How you can beat Jeff Bezos and Elon Musk without being a billionaire
Winning the status race
Life is a status game. Everybody wants more. Nobody has enough. If you play it smart, you can beat anyone at it, even the wealthiest people in the world.
What is status
Status makes us buy fancy cars, follow fashion, fight for work titles, earn more money, compete in races, work out, fight in arguments, give to charity, go to clubs, do public speaking, gain mastery, and many, many other activities.
There are three types of status according to Will Storr in his brilliant book The Status Game: Dominance, Prestige and Virtue.
Dominance Status comes from power over others. It is the domain of physical violence but also verbal and emotional violence. Nowadays we call bullies those who seek dominance status.
The animal kingdom is full of dominance games. Baboons who feel stressed attack lower status baboons to feel better. Wolves, and many other predatory mammals, establish hierarchy based on dominance.
Among humans dominance games were more common in the past. Life was more violent. In the past hundred years we have reduced the amount of violence in the world and the pursuit of dominance games.
Prestige Status comes from perceived success. This success can be popularity, like for influencers and teenagers, or it can be competence and expertise, like for doctors, or it can be positions of authority, like for politicians. It varies wildly depending on the social group. I get prestige status among my Crossfit friends for doing a workout quickly, but among my colleagues at work it might come from making impressive presentations. In the eyes of strangers my prestige status will vary wildly depending on how my appearance, facial hair, clothes, posture, etc. fit with their values and social group norms.
Despite this variability, there is a general prestige status indicator: wealth. Overall we tend to attribute high status to rich people.
Virtue Status comes from doing good. Maria Theresa has high virtue status. As with prestige, virtue status depends on the group. In some groups recycling is high status, in others it is not. In some groups teaching teenagers to use condoms for intercourse is high virtue, in others teaching abstinence is virtue.
Nobody has enough status
Elon Musk and Jeff Bezos obviously have tons of Prestige Status. They also have dominance status through the sheer power that comes from being incredibly wealthy. They also try to gain virtue status, with mixed results. Many say Jeff Bezos’ 10 Billion $ Earth Fund is greenwashing. Elon Musk fares much better as Tesla did make electric cars an industry and thus significantly reduce fossil fuel pollution. Also his explicit mission is to colonize Mars so that humanity is less vulnerable to an asteroid strike on Earth. This is high moral ground.
Yet it’s not enough.
Research shows that humans have an insatiable desire to increase their status. The quest for riches and power is in fact a quest for status.
Despite the humongous status they both have, Elon Musk and Jeff Bezos are unsatisfied with their status.
This dissatisfaction makes them revert to dominance status games. Some of their behaviour betrey it. In Jeff Bezos’ Amazon there have been numerous scandals about employee unfair treatment. Elon Musk sometimes fires employees who disagree with him.
Then they chase status through extravagant gestures.
Jeff Bezos used his wealth to go to space and then acted like it advanced human civilization.
“I want to thank every Amazon employee, and every Amazon customer, because you guys paid for all this,“ Jeff Bezos, after his space flight.
Elon Musk obviously has SpaceX. But he also uses Twitter for status. He has 90 Million followers there. He admitted it the attention he gets on Twitter makes him feel good.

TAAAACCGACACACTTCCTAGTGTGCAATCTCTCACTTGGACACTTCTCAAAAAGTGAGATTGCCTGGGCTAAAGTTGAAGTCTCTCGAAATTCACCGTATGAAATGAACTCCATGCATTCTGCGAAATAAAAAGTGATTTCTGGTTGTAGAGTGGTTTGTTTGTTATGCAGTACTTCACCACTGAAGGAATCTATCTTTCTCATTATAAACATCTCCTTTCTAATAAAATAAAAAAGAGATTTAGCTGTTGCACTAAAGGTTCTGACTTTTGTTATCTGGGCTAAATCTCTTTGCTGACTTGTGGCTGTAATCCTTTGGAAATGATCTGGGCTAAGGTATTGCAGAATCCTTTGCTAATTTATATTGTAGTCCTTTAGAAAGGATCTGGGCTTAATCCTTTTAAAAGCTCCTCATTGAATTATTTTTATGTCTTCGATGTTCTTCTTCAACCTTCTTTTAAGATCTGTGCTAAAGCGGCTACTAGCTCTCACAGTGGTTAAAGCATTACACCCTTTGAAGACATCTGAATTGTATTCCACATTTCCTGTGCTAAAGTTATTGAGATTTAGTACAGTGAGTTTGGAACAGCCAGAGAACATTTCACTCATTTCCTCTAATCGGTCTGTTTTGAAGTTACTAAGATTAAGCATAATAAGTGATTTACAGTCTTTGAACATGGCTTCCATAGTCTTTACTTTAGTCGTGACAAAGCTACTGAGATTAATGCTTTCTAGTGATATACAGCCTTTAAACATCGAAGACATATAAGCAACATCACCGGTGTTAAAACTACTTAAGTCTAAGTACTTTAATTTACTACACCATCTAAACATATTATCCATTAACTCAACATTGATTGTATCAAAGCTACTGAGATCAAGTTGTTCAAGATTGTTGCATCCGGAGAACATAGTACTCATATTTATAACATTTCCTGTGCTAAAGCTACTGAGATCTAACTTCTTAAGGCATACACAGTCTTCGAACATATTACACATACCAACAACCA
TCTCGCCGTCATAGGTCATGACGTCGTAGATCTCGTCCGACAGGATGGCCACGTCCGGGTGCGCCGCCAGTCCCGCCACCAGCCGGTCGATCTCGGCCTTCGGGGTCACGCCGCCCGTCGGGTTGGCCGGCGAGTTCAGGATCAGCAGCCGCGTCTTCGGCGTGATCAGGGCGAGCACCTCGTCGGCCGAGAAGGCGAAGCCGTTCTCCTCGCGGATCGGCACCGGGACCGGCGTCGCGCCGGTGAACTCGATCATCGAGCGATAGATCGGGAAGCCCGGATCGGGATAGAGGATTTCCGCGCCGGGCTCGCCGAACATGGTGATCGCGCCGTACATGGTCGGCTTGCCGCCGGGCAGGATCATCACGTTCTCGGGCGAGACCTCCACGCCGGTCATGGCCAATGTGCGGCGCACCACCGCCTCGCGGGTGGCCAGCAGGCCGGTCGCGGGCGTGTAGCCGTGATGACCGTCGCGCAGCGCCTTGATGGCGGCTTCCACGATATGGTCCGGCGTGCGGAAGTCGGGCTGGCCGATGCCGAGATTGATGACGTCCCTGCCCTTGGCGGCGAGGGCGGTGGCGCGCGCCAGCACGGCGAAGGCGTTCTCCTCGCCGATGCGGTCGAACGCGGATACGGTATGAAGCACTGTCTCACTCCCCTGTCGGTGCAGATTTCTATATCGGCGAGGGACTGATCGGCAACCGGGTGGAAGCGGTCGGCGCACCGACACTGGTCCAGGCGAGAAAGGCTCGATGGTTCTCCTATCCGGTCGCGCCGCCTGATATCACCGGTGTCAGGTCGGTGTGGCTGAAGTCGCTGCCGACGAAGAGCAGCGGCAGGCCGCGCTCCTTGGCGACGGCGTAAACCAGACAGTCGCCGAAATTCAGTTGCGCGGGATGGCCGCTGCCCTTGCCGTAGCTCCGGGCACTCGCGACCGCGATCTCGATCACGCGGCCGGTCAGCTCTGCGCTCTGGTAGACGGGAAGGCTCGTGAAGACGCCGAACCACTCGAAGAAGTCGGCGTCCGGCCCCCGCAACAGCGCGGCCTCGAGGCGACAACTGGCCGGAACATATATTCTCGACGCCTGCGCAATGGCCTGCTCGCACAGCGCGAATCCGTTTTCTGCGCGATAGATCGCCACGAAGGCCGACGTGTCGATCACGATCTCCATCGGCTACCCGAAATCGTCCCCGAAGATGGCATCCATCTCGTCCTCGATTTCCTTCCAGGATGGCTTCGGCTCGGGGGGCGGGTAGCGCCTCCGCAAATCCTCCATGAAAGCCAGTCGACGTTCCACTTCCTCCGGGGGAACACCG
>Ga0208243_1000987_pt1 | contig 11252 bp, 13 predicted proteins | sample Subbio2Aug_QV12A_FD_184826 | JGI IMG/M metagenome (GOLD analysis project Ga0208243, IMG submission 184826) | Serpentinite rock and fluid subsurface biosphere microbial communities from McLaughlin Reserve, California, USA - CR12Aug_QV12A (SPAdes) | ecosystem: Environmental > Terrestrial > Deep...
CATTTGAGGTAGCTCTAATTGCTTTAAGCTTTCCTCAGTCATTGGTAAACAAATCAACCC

Why do the highest status people on the planet chase more status?
The Status race has no finish line
Status is not a fixed thing. It’s not like you reach a destination and your status becomes permanent. The highest status people can drop in status.
On top of that, we evolved to never be satisfied with our status. It was beneficial to survival and reproduction for our ancestors to continuously chase higher status. It made them continuously improve.
This is why status perception is relative. We don’t have an objective scale on which to judge our own status. We look at the people around us and compare with them. Our ancestors needed to attain high status in each of their tribes, not globally. Thus status depends on the people to which you compare. They are dynamic and so are you.
Relative to Average Joe, Elon Musk and Jeff Bezos have ridiculously high status. But they don’t compare with Average Joe. They compare with each other, and other high status people. This makes their relative status lower. It also makes it fragile. Others’ action can lead to status drop, because it is relative.
There is not one status race, but many
There are many ways to chase status. You can seek followers on Instagram, professional success at work, physical prowess in a sport, mastery in a hobby, popularity among a group of people, be the moral authority in a community.
Each of us is chasing status in different ways. We are running multiple races.
In each race, you have different positions. In one you might have a high position, while in others you might be low. In some you might be increasing, while in others you might be stagnant or decreasing.
Nobody wins in all races. Through global communications we are all running more races than ever before in history. Whatever you are good at, there is someone in the world who is better. And through social media and the Internet, you are likely to know it.
Elon Musk and Jeff Bezos might have big status leads in many races, but even they cannot win all of them. In some they are low. In some they are losing status.
Loss of status is emotionally catastrophic
Research shows that we fear loss of status more than almost anything. This study indicates that humiliation might be the worst emotion.
Investigations into mass murderers and Nazi Germany also point to humiliation as the driving force behind these atrocities.
Humiliation is nothing more than dramatic public loss of status. The recurring nightmare of being in front of the class naked is nothing more than fear of loss of status.